For the second time since I moved to the US 15 years ago, I had to call 911 this week. The first time, six years ago, was when smoke billowed into the elevator from a fire in the laundry room and four fire trucks arrived within minutes. This week it was to call an ambulance for a sick neighbor. Between dialing the number, and a gurney and two paramedics materializing in our hallway, approximately seven minutes elapsed. I found myself thinking something I used to think about the NHS: what an amazing service.
I understand, at this distance, that most ambulances in the UK don’t show up in less than 10 minutes, even when the emergency is serious. A friend who had a heart attack on the street in London this year, he told me, was lying on the pavement for 40 minutes before the ambulance showed up. This is terrifying, and yet marginally less terrifying than the common American experience of emergency care, in which gratitude for efficiency is undermined by the dim but exciting possibility of losing the house when the bill comes.
All of which is at the forefront of my mind as we move through the season of health care renewal. I have to stop talking about this, I know. Short of moving to Canada or joining a powerful union that I don’t qualify for, there’s nothing to do about it. Still, the sheer punitive opacity of the system has never surprised me more than now, when, after years of renewing an existing policy, I finally decide to go shopping.
“Do you know how this works?” says a sales agent. I just asked if you could send me a breakdown of the coverage and exclusions for a policy that costs about $10,000 a year. “How it works, we can send you the full policy details after you’ve signed and paid, and then if you want to cancel, you have 30 days.”
There’s a pause while I digest this. “Isn’t that…pretty weird?” I say. She laughs nervously.
“I mean… that’s how it works.” Lighting up, she says, “But you can ask any question about politics and I’ll answer it!”
After calling three other agents expecting a different response, I understand that no one here is acting in bad faith; that’s, as she says, exactly as it is: an Alice in Wonderland system where you only know what you’re buying after you’ve bought it. And so we went through the preliminaries. No pre-existing conditions; no one smokes; No interest in maternity coverage. All of which makes the broker happy to no end, as it results in a relatively attractive listing.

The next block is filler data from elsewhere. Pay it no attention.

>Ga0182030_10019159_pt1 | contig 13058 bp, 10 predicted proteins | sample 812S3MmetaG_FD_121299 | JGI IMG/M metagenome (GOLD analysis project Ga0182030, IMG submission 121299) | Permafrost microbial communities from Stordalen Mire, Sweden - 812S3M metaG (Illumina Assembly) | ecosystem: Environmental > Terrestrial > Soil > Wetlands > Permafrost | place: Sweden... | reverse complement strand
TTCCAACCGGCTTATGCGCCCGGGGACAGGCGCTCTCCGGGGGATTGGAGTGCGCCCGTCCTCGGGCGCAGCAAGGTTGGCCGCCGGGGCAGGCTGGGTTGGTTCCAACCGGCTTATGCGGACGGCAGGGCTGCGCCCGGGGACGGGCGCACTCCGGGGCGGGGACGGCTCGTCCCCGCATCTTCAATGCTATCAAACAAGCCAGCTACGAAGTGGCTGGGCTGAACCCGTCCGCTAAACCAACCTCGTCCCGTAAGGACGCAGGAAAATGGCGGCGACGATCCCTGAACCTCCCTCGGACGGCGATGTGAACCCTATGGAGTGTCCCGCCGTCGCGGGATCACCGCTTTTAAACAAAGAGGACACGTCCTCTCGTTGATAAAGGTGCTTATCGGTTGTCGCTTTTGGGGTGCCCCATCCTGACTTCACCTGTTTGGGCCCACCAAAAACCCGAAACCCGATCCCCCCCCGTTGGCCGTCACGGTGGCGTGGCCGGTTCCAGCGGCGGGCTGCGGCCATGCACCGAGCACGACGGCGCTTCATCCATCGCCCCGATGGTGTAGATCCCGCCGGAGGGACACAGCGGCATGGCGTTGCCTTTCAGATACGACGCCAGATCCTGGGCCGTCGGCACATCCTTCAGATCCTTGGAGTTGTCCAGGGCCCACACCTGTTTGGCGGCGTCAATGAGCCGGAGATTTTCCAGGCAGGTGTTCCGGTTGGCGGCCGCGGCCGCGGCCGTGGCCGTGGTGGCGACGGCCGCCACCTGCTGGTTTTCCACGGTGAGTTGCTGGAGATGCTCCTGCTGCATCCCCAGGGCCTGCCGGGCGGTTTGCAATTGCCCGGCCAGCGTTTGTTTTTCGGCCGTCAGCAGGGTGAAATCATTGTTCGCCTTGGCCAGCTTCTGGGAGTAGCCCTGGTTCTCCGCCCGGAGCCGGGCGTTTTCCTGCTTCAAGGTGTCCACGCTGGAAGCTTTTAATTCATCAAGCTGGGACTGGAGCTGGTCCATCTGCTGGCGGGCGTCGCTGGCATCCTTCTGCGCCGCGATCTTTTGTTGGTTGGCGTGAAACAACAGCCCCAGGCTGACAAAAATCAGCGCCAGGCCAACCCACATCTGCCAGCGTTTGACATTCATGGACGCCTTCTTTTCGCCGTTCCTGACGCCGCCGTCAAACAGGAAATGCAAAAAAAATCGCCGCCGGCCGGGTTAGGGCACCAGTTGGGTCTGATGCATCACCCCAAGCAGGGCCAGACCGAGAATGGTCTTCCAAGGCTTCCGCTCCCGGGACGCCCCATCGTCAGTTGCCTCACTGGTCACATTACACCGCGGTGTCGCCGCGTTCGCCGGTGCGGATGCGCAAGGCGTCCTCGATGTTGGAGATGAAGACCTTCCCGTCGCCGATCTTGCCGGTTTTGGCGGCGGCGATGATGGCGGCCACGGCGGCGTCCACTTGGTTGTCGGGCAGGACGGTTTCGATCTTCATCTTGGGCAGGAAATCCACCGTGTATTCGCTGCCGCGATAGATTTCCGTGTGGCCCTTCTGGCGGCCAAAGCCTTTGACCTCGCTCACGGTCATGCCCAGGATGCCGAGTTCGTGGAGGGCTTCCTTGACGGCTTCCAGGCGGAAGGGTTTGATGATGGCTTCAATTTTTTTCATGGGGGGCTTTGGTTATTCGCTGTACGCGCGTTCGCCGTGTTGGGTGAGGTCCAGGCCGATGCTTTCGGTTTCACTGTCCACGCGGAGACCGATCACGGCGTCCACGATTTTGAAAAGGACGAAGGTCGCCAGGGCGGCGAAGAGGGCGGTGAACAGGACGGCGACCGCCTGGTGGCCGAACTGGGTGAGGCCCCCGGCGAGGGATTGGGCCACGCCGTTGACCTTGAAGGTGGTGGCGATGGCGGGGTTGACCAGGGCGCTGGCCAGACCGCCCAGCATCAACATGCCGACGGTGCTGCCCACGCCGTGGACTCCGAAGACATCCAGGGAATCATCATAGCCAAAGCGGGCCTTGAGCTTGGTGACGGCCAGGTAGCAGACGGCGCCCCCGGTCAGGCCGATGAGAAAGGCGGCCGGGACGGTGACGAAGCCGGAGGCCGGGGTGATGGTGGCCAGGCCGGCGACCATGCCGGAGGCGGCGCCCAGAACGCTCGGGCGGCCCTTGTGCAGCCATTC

I ask the only question that is vital to ask in New York when buying health insurance for your family. “If someone has cancer, can we get into sloan kettering?”
His voice sharpens instantly. “it does Does anyone have cancer?
“No. Nobody has cancer.”
“Well then, yes. It is a PPO (preferred provider organization), will be accepted everywhere.”
But of course, that’s not the whole story, and when I ask him why the provider he’s flogging isn’t listed on my doctor’s table of accepted insurance, he gets testy. “We are accepted by 80% of medical providers in the US.” ah You can guarantee, in this scenario, that the 20% of doctors who don’t take this sketchy insurance are in New York, where you can’t cough without someone sending you a bill for $350 (£290).
In the midst of all this, I visit my wonderful primary care doctor for my annual physical. She takes pity on me and tries to find a solution to thwart my existing insurers. In the US, public health policy recommends routine colonoscopies for everyone age 45 and older. Ha, you wouldn’t get that in Britain, I thought, when she told me about it last year, before checking my policy to find it wasn’t covered. A colonoscopy costs more than $5,000 (£4,130) in New York. “They just want you to die,” my doctor says grimly, a starker statement than she expected. But I guess on some level, right.
So there you have it. Broken Britain or this hell? It is a difficult decision. I’ll be on the phone again today to try to find a loophole in the system, a unicorn policy that covers both routine exams and major medical events; one that, in the event of an emergency, will bring an ambulance to my doorstep in 10 minutes, assuming I’m not too terrified to call.